And though we haven’t yet coaxed him in to making a speech, I want to give special recognition to Jeff Humfeld, a retired Carpenter who has always pitched in to build the projects of KC Labor.

I also want to acknowledge our volunteer correspondents who from time to time supplied important news and commentary we wouldn’t normally see—Traven in Vermont; Andy in Brooklyn; Jerry in Cleveland; Larry in Detroit; Gordon and Rod in Vancouver; Ann in Oregon; Kathleen and Tom in Los Angeles; and George in Tucson. And I will always miss three who have passed—Bob Mattingly in the Bay Area, Gary Kennedy in Dallas, and Bob Mast in Detroit.

While it’s my name and mug shot you see in the Week In Review there have been dozens around North America who have contributed effort and money to sustain the KC Labor project. Attached below are some anniversary greetings from appreciative readers.

Like everyone, I have no idea of how much useful time I have left on this distressed planet. But with your support—and a little help from Social Security and Medicare—I plan to use whatever time that may be to soldier or stumble along with KC Labor in the fight for class and climate justice.

That’s all for this week.
***
Some Anniversary Greetings

* I did not know anything at all about class struggle until I was nearly 40 years old. After a lifetime of minimum wage jobs, I lucked out and ended up with a job that paid well enough that I could survive working a mere 40 hours per week. With all my newfound free time, I decided to go to college. I took the labor studies courses taught by Judy Ancel and ended up starting the Greater Kansas City branch of the IWW. KC Labor was the first other organization I reached out to when we formed out branch and I was thrilled and surprised to receive a very warm welcome when we attended the KC Labor May Day event that year. Bill’s unwavering support has been a constant source of inspiration to me. I truly can not thank KC Labor enough for being nice to me and setting the tone for my ongoing organizing efforts.
In Solidarity,
Brianna Burton
GKCIWW Delegate, IWOC Chair

* Bill Onasch is a rare breed who thinks for himself and can express himself skillfully and with panache. For over fifty years he has kept to the moral high ground. Thank you Bill!
From a California reader who signed as Uncle Tom

* I have been faithfully reading kclabor.org for 15 years now. Brother Onasch has been a voice of integrity and a champion for justice. He always has something interesting to say. I’m looking forward to his coverage of the next 15 years. Let’s hope he will chronicle the great awakening of the U.S. working class. As our mutual friend Tony Mazzocchi once said, “If you look at the history of American workers, you’d think they’re in a sleepy lagoon, and then all of a sudden there is an explosion.” Here’s to adding fuel to that fire. In Solidarity,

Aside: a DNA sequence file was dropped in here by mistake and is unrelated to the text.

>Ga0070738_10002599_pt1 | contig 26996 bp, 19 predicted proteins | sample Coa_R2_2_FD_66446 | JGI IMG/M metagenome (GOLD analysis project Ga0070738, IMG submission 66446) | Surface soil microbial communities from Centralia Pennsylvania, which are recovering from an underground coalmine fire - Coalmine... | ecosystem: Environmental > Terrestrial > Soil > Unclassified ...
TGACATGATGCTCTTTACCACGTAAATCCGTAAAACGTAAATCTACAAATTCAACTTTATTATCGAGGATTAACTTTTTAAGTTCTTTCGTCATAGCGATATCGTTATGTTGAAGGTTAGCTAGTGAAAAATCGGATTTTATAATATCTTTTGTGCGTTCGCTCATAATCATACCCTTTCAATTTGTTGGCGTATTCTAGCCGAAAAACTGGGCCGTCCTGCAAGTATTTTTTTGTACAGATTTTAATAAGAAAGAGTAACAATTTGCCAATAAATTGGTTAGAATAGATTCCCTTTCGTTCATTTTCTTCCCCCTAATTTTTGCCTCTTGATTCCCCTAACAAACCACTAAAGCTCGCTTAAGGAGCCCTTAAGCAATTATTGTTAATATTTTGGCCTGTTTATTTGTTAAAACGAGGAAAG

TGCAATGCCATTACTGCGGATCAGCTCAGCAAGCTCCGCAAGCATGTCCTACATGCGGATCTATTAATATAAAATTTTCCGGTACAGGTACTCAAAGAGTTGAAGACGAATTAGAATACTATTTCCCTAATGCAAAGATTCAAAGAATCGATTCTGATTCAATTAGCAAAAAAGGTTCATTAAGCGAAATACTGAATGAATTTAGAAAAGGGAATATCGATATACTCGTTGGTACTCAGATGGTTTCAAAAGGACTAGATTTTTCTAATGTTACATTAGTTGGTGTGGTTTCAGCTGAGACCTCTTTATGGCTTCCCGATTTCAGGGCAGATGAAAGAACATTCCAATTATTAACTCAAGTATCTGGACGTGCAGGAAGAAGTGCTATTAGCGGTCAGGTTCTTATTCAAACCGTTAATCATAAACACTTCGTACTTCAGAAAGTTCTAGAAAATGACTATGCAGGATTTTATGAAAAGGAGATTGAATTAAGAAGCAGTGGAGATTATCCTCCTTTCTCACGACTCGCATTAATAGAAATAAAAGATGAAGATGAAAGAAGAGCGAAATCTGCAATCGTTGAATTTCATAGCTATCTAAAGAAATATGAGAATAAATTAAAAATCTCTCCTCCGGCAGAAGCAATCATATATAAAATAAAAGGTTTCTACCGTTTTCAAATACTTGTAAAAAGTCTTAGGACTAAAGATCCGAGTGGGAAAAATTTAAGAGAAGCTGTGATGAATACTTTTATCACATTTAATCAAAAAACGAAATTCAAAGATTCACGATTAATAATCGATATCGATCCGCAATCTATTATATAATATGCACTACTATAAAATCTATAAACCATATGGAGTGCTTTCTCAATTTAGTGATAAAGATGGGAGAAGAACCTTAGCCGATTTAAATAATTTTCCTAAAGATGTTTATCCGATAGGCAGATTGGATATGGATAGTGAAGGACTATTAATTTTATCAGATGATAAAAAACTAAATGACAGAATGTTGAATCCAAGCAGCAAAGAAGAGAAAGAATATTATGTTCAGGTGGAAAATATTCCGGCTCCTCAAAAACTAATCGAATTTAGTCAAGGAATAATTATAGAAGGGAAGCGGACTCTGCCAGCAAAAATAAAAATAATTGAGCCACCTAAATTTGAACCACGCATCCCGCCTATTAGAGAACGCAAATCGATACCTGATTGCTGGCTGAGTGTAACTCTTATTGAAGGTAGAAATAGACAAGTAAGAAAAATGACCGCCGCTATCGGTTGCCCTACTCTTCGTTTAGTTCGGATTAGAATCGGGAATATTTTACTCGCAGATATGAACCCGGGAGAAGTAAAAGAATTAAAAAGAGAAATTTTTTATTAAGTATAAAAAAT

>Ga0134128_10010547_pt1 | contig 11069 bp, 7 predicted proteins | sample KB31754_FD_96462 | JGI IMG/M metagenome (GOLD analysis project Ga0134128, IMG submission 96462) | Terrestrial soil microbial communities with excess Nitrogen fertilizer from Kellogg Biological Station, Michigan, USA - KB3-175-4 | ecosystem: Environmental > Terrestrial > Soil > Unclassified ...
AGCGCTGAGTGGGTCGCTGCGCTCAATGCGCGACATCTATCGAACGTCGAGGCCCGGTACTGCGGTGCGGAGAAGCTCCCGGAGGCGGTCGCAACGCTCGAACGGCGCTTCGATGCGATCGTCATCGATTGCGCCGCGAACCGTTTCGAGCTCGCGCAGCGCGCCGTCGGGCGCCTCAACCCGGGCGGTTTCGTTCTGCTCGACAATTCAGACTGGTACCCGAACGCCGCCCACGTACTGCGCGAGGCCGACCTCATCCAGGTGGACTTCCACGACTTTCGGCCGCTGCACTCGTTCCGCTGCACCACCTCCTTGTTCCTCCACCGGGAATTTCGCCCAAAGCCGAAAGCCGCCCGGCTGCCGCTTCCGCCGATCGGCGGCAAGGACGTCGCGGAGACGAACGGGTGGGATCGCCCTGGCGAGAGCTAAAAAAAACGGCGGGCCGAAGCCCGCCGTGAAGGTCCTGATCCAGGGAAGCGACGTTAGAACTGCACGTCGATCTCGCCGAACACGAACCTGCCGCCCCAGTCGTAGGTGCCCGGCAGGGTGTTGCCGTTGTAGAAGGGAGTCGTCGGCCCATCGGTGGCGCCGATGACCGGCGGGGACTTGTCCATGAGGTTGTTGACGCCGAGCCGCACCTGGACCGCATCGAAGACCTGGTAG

Mark Dudzic
National Coordinator
Labor Campaign for Single-Payer Healthcare

* Congratulations to Bill Onasch on this, the 15th anniversary of his Week in Review bulletin.

In the judgment of this reader, Bill has no equals in the field of labor journalism. He combines an incisive analysis of the burning issues confronting the labor movement today — and the working class as a whole — with an easy to read, down-to-earth writing style.

Whoever is not accessing kclabor.org is missing out in understanding the crisis we face today and what must be done to overcome it. We wish Bill many more productive years and an ever expanding readership base at a time when we so urgently need his messages and the talent he brings in delivering them.
Jerry Gordon, Cleveland

* I regularly read, appreciate, forward bits of your Week in Review to other labor activists, and brazenly plagiarize from your work for my radio commentaries. Your advocacy for a worker led just transition to climate justice is particularly valuable. Solidarity,
Traven Leyshon, part of leadership team of the Vermont AFL-CIO and Vermont Workers Center

* For years a friend in Seattle told me I should be reading Kansas City Labor. Now I like the Midwest fine but I put it off, concentrating on the pacific northwest where I work and struggle. But one day I took her advice and found out that KClabor.org is an opening to the world and the important working class struggles that are everywhere. I cannot start my day without perusing the the links to news articles that entice me – or my weekly dose of Bill’s view of the world with a little humor thrown in – much needed these days.
Ann Montague
SEIU 503
Salem, Oregon